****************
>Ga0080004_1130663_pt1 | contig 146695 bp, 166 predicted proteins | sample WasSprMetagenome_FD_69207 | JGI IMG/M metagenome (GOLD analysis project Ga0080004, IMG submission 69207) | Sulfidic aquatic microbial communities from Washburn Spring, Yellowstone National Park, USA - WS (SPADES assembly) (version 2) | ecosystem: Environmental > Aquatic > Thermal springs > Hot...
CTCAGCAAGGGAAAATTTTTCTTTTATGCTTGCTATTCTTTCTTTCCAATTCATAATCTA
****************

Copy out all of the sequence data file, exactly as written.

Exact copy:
>Ga0080004_1130663_pt1 | contig 146695 bp, 166 predicted proteins | sample WasSprMetagenome_FD_69207 | JGI IMG/M metagenome (GOLD analysis project Ga0080004, IMG submission 69207) | Sulfidic aquatic microbial communities from Washburn Spring, Yellowstone National Park, USA - WS (SPADES assembly) (version 2) | ecosystem: Environmental > Aquatic > Thermal springs > Hot...
CTCAGCAAGGGAAAATTTTTCTTTTATGCTTGCTATTCTTTCTTTCCAATTCATAATCTA